We have a request to encrypt customer personal data (e-mail, address etc.) We use MySQL which does not have any TDE like MS SQL or Oracle. So along with encrypting data we need to preserve functionality for querying this data directly (not LIKE). So something like select * from person where email='[email protected]'.
The idea here is to use hashing and to make sure encryption is not made redundant by poor hashing function. So if we use bcrypt which has random salt built-in it should be fine. The problem is that with random salt we can't construct the same hash again to be able to run sql queries. If I use bcrypt('[email protected]') and it will return different hash value I can't run select * from person where hash_email=bcrypt('[email protected]'). I can get the same hash value only if I use the same salt (and work factor). But having application-wide salt does not seem to be a great solution. So what can be done about this?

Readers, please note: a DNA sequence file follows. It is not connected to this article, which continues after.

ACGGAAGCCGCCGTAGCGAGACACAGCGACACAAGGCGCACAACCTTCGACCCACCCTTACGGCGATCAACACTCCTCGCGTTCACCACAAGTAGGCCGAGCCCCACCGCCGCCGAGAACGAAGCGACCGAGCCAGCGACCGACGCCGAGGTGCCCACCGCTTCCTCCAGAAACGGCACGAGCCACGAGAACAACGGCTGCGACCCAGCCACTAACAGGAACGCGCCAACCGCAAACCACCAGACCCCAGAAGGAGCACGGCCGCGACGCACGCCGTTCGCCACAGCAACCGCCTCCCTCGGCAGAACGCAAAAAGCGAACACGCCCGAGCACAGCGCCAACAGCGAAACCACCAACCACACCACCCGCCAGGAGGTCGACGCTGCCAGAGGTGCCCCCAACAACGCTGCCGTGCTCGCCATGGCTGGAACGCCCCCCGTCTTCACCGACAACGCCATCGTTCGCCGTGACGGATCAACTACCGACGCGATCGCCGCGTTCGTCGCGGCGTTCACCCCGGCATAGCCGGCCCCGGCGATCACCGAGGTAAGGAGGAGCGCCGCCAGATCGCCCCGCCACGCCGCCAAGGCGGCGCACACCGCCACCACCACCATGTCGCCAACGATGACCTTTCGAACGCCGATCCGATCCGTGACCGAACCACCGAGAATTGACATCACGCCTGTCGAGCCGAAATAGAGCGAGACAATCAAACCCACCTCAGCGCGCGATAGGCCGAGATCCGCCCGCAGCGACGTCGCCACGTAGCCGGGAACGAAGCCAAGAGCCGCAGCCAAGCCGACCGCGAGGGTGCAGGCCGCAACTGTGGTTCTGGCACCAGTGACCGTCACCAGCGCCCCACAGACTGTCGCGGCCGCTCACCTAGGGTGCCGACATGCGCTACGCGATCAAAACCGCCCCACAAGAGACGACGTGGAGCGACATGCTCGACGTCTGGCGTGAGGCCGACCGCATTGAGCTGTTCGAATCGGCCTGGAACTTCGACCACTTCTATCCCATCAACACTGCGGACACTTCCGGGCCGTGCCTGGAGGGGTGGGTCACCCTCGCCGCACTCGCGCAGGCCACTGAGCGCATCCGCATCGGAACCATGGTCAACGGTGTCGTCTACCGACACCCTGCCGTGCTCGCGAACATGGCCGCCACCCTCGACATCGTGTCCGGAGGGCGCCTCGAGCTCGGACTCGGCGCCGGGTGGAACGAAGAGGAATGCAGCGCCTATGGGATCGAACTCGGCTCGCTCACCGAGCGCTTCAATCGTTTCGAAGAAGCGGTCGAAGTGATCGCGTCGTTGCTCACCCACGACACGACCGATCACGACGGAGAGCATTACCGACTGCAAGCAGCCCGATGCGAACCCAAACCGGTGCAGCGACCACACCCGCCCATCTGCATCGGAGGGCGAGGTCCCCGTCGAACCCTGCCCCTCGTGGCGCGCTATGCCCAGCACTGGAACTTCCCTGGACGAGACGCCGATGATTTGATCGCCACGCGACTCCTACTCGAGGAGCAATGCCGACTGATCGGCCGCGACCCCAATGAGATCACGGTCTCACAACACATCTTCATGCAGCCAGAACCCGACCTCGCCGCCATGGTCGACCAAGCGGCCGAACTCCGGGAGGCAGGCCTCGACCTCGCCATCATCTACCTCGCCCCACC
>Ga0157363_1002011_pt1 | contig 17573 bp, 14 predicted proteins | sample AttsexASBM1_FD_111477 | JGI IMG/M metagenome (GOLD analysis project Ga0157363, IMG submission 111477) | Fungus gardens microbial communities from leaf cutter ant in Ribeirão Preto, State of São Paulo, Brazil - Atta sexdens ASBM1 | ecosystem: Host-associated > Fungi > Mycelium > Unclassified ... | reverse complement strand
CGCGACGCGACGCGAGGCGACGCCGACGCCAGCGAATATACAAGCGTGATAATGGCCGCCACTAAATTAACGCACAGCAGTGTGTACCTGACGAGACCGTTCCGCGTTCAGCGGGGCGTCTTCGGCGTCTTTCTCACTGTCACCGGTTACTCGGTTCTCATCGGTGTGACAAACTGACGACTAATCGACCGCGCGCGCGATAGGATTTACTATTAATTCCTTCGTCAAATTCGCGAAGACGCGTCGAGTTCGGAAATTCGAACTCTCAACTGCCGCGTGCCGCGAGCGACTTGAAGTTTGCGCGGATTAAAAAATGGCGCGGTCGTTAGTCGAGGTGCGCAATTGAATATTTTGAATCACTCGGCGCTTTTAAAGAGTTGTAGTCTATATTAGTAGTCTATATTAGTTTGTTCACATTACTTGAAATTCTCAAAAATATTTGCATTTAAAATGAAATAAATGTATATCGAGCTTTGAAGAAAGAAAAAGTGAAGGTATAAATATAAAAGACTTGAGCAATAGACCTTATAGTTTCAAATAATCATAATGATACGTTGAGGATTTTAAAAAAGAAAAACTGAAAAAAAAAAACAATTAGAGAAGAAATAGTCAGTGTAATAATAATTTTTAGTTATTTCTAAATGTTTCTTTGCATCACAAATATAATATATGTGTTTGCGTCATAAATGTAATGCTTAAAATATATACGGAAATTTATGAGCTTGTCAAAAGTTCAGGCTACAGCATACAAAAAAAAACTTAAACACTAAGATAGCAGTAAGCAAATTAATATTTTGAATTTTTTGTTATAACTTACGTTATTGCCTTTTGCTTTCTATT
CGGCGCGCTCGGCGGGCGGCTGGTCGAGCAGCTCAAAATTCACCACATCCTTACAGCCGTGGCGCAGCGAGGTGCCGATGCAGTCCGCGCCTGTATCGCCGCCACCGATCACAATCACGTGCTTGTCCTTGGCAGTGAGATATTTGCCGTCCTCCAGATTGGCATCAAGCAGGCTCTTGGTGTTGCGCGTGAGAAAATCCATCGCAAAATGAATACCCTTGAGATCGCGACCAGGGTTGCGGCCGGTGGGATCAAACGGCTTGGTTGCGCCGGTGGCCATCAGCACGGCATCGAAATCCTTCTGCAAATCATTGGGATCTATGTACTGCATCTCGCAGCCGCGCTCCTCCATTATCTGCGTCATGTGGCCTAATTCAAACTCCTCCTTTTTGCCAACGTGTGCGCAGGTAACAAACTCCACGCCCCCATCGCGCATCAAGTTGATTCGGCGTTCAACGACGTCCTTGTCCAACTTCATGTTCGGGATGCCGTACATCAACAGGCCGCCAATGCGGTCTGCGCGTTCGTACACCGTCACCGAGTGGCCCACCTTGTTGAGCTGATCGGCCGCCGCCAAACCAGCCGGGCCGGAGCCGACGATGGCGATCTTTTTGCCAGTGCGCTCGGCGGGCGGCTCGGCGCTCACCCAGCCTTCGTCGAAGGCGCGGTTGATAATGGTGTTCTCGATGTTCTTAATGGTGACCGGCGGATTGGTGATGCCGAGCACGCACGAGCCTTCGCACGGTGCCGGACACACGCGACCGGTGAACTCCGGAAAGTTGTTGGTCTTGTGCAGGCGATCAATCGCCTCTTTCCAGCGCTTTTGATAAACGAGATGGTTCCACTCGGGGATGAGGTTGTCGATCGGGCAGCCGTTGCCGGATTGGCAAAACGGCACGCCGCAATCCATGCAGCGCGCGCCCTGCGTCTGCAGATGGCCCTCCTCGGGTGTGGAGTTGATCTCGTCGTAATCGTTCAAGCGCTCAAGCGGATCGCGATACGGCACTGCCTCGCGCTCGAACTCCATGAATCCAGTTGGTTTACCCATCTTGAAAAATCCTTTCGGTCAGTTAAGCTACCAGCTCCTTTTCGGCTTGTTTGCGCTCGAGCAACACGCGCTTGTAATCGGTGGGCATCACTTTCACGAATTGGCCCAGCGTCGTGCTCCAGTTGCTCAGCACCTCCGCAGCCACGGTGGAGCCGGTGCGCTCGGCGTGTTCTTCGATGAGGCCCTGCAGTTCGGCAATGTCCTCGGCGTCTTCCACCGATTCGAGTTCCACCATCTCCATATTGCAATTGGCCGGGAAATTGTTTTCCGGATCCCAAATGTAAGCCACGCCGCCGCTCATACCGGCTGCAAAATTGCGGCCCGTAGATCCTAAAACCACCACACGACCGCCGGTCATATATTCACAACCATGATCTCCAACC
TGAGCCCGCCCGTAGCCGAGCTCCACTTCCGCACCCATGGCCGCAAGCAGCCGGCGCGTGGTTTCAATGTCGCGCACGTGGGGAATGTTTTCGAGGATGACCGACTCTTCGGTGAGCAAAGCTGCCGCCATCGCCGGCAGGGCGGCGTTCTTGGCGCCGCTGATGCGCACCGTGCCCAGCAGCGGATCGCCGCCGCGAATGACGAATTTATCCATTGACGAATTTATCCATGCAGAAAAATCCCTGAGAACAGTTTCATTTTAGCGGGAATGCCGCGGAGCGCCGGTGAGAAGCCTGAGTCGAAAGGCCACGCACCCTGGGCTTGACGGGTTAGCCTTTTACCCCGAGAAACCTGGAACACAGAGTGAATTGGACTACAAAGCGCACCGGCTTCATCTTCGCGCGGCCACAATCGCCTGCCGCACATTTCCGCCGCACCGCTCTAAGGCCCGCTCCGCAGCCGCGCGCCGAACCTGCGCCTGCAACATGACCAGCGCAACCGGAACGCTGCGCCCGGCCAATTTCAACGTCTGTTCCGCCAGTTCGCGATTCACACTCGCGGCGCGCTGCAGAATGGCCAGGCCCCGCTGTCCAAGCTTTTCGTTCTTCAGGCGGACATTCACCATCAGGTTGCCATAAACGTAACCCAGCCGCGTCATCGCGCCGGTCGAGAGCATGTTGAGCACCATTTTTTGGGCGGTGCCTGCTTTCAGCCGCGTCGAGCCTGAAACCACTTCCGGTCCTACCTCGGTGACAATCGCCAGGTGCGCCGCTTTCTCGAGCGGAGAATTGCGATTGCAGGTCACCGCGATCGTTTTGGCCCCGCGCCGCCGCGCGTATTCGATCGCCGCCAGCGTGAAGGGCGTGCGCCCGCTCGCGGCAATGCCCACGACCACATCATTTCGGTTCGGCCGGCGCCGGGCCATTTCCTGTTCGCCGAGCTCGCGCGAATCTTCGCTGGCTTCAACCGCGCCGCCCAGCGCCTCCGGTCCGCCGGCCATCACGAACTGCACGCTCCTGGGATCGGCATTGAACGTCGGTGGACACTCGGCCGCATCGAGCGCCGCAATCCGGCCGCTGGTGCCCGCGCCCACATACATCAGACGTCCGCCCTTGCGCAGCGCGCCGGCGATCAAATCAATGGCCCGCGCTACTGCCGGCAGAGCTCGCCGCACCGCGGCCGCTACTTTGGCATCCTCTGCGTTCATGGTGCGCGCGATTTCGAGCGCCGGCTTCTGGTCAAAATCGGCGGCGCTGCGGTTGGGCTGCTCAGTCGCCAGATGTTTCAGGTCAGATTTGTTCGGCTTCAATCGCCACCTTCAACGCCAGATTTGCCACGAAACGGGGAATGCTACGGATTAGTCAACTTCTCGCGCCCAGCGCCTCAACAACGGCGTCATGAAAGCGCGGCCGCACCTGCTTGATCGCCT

If having one salt value per application is not smart could it be a kind of improvement if we generate, say, 1000 random salt values and store them in the database? If we need to hash email we can do the following:
- get some fast numeric hashing function and calculate, say, m=num_hash(email) mod 1000
- go to salt table take salt where id=m
- hash email with this salt email_hash=bcrypt(salt,email) and store in the database
For searching we can apply the same routine, obtain email_hash and run query. I guess num_hash(email) mod 1000 does not tell a great deal about the e-mail itself. Having 1000 random salts is better than having just one.
Any suggestions would be welcome